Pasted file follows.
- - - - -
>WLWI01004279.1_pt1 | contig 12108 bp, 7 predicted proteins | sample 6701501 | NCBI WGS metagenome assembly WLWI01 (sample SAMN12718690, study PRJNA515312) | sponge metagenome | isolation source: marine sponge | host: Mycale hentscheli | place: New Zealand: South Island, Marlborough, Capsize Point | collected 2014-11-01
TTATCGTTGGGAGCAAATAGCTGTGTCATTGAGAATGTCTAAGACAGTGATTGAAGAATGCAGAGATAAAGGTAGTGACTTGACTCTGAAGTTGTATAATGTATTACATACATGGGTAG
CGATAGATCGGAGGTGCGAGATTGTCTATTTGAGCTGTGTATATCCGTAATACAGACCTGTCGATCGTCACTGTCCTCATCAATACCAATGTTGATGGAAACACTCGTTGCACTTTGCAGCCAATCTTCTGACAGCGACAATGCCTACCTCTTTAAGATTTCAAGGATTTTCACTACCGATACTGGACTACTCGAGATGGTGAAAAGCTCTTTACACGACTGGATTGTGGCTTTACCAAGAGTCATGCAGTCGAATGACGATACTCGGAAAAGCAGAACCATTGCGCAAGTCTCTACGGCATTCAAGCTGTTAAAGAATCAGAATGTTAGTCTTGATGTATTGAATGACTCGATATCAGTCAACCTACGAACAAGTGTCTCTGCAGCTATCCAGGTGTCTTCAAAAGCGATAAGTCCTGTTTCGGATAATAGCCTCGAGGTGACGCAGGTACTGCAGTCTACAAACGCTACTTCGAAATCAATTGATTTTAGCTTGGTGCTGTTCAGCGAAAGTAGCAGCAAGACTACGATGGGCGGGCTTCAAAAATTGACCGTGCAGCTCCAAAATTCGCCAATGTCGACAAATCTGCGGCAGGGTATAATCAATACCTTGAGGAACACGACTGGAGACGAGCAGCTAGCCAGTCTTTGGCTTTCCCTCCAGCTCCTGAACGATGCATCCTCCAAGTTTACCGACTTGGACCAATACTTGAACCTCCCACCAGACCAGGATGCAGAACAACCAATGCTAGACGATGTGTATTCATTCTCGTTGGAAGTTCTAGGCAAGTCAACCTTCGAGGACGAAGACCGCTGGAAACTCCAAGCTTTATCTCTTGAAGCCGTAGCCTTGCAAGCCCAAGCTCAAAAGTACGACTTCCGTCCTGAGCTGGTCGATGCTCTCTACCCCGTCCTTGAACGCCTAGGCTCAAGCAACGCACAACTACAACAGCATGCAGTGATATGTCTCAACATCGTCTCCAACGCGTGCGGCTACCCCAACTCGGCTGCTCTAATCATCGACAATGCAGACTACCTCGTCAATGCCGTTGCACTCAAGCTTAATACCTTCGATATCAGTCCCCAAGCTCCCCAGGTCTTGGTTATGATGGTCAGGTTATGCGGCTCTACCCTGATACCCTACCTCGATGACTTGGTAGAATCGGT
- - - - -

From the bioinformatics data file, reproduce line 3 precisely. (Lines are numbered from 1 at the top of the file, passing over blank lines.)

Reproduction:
CGATAGATCGGAGGTGCGAGATTGTCTATTTGAGCTGTGTATATCCGTAATACAGACCTGTCGATCGTCACTGTCCTCATCAATACCAATGTTGATGGAAACACTCGTTGCACTTTGCAGCCAATCTTCTGACAGCGACAATGCCTACCTCTTTAAGATTTCAAGGATTTTCACTACCGATACTGGACTACTCGAGATGGTGAAAAGCTCTTTACACGACTGGATTGTGGCTTTACCAAGAGTCATGCAGTCGAATGACGATACTCGGAAAAGCAGAACCATTGCGCAAGTCTCTACGGCATTCAAGCTGTTAAAGAATCAGAATGTTAGTCTTGATGTATTGAATGACTCGATATCAGTCAACCTACGAACAAGTGTCTCTGCAGCTATCCAGGTGTCTTCAAAAGCGATAAGTCCTGTTTCGGATAATAGCCTCGAGGTGACGCAGGTACTGCAGTCTACAAACGCTACTTCGAAATCAATTGATTTTAGCTTGGTGCTGTTCAGCGAAAGTAGCAGCAAGACTACGATGGGCGGGCTTCAAAAATTGACCGTGCAGCTCCAAAATTCGCCAATGTCGACAAATCTGCGGCAGGGTATAATCAATACCTTGAGGAACACGACTGGAGACGAGCAGCTAGCCAGTCTTTGGCTTTCCCTCCAGCTCCTGAACGATGCATCCTCCAAGTTTACCGACTTGGACCAATACTTGAACCTCCCACCAGACCAGGATGCAGAACAACCAATGCTAGACGATGTGTATTCATTCTCGTTGGAAGTTCTAGGCAAGTCAACCTTCGAGGACGAAGACCGCTGGAAACTCCAAGCTTTATCTCTTGAAGCCGTAGCCTTGCAAGCCCAAGCTCAAAAGTACGACTTCCGTCCTGAGCTGGTCGATGCTCTCTACCCCGTCCTTGAACGCCTAGGCTCAAGCAACGCACAACTACAACAGCATGCAGTGATATGTCTCAACATCGTCTCCAACGCGTGCGGCTACCCCAACTCGGCTGCTCTAATCATCGACAATGCAGACTACCTCGTCAATGCCGTTGCACTCAAGCTTAATACCTTCGATATCAGTCCCCAAGCTCCCCAGGTCTTGGTTATGATGGTCAGGTTATGCGGCTCTACCCTGATACCCTACCTCGATGACTTGGTAGAATCGGT